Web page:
There's ups and downs to this: maybe some underappreciated work would get more attention if it's marketed more, for example. But it speaks to the role of things outside of the domain of study per se (not sure what the term for this would be -- something like nondiagetic but for scientific content).

I think you're conflating several different purposes of citations.

A thorough literature search is mostly needed to avoid claiming as novel innovations/discoveries things that others have previously published (even if you more-or-less ended up discovering it independently). Secondarily, it also helps you avoid ratholes that others have stumbled into (although the reduced incentives for publishing negative results makes this less effective).

However, citations of papers encountered on — and recalled from — social media are more likely to be for the inspiration they provided for the line of inquiry or methodology in your paper (even if that inspiration was negative, ie. you're refuting someone's work or conclusions).

Some alternative explanations (likely a mix of them): papers that you see / think about influence the direction of your research; lit review is done early, but relevant papers you see in the process will be added; lit review is never going to be perfect, so more advertising = more chances of spotting something relevant.

Kill Elsevier and paywall then. They are the alternative but no one is going to pay 30$ per paper they need to read. If references were hyper links to the full pdf, they would get more views

I'm all for open access, but this experiment didn't change the accessibility of the papers.

I find it ironic that this is about citations and it costs $36 just to read. So if you wanted to cite this and somebody wanted to verify they would have to spend another $36.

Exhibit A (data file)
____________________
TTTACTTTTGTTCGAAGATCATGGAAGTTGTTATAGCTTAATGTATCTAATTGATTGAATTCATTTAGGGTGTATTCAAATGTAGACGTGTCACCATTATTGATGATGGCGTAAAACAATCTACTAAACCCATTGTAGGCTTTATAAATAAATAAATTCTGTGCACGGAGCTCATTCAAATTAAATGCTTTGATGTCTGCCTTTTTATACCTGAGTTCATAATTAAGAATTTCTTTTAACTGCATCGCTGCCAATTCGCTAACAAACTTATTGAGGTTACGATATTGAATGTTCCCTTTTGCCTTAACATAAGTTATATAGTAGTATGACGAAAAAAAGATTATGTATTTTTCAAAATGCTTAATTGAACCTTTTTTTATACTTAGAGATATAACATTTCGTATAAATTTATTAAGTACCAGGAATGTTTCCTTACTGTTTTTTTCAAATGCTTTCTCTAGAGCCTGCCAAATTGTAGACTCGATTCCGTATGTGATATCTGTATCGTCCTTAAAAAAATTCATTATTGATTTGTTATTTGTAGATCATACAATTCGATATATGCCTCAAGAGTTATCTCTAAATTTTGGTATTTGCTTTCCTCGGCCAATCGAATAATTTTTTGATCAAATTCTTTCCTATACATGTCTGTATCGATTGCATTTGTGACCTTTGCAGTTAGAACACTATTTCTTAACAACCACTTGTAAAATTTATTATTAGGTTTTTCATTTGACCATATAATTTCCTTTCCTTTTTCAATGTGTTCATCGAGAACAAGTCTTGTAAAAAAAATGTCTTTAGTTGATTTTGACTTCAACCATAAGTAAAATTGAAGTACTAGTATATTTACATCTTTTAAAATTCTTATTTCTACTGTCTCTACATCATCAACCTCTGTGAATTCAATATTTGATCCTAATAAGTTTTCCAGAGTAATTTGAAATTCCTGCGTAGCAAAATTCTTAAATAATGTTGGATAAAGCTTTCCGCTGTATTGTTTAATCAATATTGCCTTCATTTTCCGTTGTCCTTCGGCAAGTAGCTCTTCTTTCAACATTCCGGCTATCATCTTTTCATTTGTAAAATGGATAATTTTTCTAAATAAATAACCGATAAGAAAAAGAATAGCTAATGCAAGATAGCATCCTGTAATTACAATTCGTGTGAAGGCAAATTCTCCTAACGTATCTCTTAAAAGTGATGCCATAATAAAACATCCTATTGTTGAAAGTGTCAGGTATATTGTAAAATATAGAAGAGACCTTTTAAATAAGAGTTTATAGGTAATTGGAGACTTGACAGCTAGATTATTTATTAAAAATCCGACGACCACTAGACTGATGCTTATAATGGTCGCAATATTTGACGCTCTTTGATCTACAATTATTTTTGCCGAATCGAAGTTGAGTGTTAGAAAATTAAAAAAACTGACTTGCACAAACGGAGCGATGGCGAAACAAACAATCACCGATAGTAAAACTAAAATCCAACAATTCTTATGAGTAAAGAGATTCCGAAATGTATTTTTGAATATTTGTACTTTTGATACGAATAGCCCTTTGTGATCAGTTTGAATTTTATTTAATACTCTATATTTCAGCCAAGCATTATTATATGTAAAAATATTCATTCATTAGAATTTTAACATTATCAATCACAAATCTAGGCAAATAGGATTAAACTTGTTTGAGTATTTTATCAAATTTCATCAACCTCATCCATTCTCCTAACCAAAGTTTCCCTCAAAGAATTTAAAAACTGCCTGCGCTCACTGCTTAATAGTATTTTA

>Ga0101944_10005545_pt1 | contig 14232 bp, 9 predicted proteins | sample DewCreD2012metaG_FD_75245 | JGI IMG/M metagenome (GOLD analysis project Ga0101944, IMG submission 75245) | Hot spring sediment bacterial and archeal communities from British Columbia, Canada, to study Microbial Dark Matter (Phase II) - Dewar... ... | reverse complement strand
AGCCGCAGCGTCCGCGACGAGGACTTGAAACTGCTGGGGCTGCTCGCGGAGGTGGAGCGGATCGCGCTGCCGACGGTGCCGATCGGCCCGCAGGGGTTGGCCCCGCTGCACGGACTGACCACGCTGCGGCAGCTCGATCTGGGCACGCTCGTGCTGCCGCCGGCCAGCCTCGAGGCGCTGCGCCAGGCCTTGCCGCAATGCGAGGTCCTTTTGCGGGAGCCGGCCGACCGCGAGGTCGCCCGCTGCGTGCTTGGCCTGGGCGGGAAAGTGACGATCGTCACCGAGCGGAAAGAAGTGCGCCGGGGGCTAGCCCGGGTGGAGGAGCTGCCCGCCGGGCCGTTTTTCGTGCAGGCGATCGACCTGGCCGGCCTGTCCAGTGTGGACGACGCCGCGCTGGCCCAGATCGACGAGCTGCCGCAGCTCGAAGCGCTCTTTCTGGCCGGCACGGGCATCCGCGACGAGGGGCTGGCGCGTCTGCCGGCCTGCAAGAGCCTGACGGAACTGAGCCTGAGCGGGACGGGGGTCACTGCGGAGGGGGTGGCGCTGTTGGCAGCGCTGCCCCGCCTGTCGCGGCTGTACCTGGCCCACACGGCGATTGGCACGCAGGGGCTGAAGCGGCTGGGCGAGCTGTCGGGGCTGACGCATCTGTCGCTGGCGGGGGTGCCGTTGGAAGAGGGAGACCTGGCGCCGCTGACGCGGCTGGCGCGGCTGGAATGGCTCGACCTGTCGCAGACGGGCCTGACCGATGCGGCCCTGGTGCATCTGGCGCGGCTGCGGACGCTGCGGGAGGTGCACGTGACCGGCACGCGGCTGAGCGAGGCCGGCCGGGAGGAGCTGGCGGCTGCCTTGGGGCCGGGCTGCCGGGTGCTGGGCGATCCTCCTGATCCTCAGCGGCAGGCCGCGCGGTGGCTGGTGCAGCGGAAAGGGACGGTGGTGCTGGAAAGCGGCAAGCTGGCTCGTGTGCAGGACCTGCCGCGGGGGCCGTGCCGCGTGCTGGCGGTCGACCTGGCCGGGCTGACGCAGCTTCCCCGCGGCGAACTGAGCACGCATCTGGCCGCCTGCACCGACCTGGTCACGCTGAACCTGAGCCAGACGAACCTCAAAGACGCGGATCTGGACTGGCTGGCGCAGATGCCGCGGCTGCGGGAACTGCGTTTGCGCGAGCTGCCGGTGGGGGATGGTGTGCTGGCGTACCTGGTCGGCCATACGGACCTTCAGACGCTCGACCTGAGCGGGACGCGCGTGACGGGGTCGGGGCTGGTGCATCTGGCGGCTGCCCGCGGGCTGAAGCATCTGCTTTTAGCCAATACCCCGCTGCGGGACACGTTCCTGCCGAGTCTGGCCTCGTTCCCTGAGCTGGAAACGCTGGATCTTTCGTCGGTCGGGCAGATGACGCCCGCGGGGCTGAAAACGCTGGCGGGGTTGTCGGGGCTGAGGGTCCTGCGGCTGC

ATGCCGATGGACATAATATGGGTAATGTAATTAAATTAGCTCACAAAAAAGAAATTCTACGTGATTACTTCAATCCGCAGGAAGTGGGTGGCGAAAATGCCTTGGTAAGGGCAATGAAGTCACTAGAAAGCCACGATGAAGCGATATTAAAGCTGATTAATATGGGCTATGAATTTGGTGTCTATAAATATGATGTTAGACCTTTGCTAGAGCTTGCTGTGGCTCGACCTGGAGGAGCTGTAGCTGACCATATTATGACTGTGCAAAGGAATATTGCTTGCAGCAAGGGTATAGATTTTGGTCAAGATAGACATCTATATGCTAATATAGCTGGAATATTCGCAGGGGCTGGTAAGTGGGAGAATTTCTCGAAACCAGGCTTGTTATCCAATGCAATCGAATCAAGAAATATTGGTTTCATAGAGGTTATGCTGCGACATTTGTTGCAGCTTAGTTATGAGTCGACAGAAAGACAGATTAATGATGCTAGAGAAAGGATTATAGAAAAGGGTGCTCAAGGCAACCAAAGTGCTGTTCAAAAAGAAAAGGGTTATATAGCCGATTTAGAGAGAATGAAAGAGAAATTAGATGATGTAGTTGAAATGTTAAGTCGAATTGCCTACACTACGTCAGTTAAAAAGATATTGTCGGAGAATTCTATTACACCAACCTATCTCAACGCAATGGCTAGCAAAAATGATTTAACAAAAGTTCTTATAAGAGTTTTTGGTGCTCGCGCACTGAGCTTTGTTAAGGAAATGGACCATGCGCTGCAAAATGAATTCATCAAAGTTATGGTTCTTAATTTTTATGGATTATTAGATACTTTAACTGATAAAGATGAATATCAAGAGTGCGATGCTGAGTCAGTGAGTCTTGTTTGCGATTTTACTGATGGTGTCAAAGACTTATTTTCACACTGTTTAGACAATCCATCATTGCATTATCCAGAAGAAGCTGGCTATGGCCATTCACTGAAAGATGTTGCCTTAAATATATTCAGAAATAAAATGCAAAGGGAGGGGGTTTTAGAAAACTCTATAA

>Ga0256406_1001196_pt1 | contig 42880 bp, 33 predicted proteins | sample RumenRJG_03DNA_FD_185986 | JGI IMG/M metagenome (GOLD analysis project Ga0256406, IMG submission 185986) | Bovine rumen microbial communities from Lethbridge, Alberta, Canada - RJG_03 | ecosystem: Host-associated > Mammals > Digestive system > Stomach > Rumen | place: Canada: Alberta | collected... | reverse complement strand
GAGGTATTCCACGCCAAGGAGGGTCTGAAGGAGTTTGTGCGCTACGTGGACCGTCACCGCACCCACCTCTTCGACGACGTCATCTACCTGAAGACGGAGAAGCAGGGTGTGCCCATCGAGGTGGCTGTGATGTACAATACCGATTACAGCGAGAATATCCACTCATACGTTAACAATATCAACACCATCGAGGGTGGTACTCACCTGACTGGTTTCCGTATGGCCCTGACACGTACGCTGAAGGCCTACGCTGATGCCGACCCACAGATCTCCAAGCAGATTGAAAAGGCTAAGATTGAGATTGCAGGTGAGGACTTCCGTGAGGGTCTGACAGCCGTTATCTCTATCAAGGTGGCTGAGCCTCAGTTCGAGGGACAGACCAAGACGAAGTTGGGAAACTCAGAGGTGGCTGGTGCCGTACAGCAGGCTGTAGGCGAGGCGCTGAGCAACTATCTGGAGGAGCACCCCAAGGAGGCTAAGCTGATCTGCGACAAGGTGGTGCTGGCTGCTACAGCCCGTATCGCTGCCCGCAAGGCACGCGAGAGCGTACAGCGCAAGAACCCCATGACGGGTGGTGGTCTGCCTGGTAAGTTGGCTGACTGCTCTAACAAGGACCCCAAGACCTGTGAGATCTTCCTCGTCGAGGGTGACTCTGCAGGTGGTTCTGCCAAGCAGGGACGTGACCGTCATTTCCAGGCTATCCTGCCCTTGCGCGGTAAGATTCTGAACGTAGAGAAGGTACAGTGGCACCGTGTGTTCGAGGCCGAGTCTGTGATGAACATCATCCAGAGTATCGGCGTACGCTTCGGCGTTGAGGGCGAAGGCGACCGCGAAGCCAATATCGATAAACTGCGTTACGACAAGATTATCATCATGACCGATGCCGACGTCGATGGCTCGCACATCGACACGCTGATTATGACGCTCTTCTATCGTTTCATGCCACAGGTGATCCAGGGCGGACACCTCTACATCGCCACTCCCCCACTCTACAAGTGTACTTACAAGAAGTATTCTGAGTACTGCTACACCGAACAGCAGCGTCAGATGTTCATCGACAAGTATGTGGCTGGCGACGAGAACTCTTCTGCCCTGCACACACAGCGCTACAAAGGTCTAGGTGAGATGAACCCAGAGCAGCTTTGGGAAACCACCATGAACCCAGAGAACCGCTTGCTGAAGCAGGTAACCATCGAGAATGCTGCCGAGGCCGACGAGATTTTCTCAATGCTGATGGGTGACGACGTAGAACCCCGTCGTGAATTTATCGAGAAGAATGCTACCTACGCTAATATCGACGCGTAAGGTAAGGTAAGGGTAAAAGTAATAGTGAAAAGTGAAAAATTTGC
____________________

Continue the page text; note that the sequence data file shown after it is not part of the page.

Or they could use sci-hub

as an outsider, it's always fun to read the research paper drama.

Most authors put the preprint on their website for free. Almost every paper I try to read can be found on Google Scholar.

Except this one.

This is really frightening for anyone who works in these fields but isn't on any of the main social networks. I left facebook and co years ago and feel much better for it. I get that marketing matters, but marketing on a shitshow like twitter seems sanity challenging.

Twitter is what you make it to be. If you follow people that post a lot of (angry) political stuff and you get yourself involved and also tweet about it, then yes, things become quickly a shitshow. If you however look for people that talk about stuff you're interested in or of your own field, then you can get a lot of interesting conversations with people all over the world. Use the unfollow button and/or mute option for people that bring too much negativity to your feed and don't engage in negativity yourself.

The problem is that (last time I looked) you can't only look at people's tweets. You have to see people's retweets too. So most attempts to only see certain aspects of twitter are too hard or incredibly limiting.

With TweetDeck [1] you can select whether you want to include retweets or not [2], plus a lot of other useful options.